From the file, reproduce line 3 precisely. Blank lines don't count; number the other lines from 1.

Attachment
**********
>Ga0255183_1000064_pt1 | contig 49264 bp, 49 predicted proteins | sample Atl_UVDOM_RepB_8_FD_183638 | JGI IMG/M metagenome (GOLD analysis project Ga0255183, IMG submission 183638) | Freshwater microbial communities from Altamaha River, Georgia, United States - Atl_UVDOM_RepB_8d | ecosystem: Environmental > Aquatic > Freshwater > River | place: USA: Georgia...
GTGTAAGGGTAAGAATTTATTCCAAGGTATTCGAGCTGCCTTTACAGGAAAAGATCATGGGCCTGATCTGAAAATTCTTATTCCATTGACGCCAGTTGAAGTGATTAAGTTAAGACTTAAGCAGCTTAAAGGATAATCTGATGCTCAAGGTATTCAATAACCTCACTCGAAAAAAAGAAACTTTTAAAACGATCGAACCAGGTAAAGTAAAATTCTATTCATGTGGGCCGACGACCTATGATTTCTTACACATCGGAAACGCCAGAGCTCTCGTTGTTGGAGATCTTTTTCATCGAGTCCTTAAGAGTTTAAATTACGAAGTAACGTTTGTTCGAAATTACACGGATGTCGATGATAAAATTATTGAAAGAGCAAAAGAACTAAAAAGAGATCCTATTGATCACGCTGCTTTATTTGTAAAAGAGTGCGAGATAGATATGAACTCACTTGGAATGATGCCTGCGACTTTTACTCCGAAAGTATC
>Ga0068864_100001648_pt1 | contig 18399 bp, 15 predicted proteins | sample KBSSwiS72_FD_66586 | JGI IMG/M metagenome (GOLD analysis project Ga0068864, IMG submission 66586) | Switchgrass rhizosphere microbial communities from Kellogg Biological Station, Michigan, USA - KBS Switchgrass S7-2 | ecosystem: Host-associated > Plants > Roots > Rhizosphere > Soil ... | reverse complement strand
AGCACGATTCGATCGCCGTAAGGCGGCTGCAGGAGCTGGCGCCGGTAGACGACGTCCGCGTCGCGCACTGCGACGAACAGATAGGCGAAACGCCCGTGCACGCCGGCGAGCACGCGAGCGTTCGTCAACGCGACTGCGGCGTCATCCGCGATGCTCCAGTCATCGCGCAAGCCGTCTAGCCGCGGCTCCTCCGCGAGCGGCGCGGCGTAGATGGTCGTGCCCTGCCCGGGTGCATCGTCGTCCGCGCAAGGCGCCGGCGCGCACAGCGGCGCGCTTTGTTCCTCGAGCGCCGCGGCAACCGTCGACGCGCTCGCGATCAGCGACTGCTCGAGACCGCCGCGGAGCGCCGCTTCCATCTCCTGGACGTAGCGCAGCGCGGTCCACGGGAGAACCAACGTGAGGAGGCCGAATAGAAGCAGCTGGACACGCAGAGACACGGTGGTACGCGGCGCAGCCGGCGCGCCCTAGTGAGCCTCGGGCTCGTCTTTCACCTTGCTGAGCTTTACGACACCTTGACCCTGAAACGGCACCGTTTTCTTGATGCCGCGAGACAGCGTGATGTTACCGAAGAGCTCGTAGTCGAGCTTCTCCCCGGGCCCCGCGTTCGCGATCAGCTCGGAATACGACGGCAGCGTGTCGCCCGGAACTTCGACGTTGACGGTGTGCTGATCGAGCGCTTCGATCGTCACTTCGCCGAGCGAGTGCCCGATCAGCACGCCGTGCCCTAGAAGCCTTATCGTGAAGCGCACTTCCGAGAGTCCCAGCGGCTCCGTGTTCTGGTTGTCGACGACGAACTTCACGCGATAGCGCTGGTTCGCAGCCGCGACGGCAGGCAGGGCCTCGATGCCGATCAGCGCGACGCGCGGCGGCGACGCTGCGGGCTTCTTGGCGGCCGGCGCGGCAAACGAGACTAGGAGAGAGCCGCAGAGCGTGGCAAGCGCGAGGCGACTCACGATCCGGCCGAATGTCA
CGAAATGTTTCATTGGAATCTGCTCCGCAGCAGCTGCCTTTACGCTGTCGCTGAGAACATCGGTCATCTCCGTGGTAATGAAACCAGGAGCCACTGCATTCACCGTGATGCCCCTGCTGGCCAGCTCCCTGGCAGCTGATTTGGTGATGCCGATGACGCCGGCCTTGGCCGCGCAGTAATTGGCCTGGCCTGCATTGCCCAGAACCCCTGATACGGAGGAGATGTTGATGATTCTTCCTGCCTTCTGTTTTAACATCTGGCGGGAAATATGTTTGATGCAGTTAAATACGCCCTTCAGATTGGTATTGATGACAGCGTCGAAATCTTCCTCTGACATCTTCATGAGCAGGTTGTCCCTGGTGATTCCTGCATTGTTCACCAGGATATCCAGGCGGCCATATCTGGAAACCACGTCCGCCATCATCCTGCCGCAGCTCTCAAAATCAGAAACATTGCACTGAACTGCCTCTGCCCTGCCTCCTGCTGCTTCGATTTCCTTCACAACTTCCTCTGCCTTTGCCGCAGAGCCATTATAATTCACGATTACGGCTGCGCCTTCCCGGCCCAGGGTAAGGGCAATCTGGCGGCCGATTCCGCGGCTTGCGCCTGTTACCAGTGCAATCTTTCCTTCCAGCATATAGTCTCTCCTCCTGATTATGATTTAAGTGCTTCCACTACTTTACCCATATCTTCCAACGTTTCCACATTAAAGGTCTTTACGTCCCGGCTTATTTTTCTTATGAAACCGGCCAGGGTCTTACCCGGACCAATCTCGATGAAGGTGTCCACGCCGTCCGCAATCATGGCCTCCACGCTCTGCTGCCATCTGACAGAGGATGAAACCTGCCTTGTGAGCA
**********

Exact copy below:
>Ga0068864_100001648_pt1 | contig 18399 bp, 15 predicted proteins | sample KBSSwiS72_FD_66586 | JGI IMG/M metagenome (GOLD analysis project Ga0068864, IMG submission 66586) | Switchgrass rhizosphere microbial communities from Kellogg Biological Station, Michigan, USA - KBS Switchgrass S7-2 | ecosystem: Host-associated > Plants > Roots > Rhizosphere > Soil ... | reverse complement strand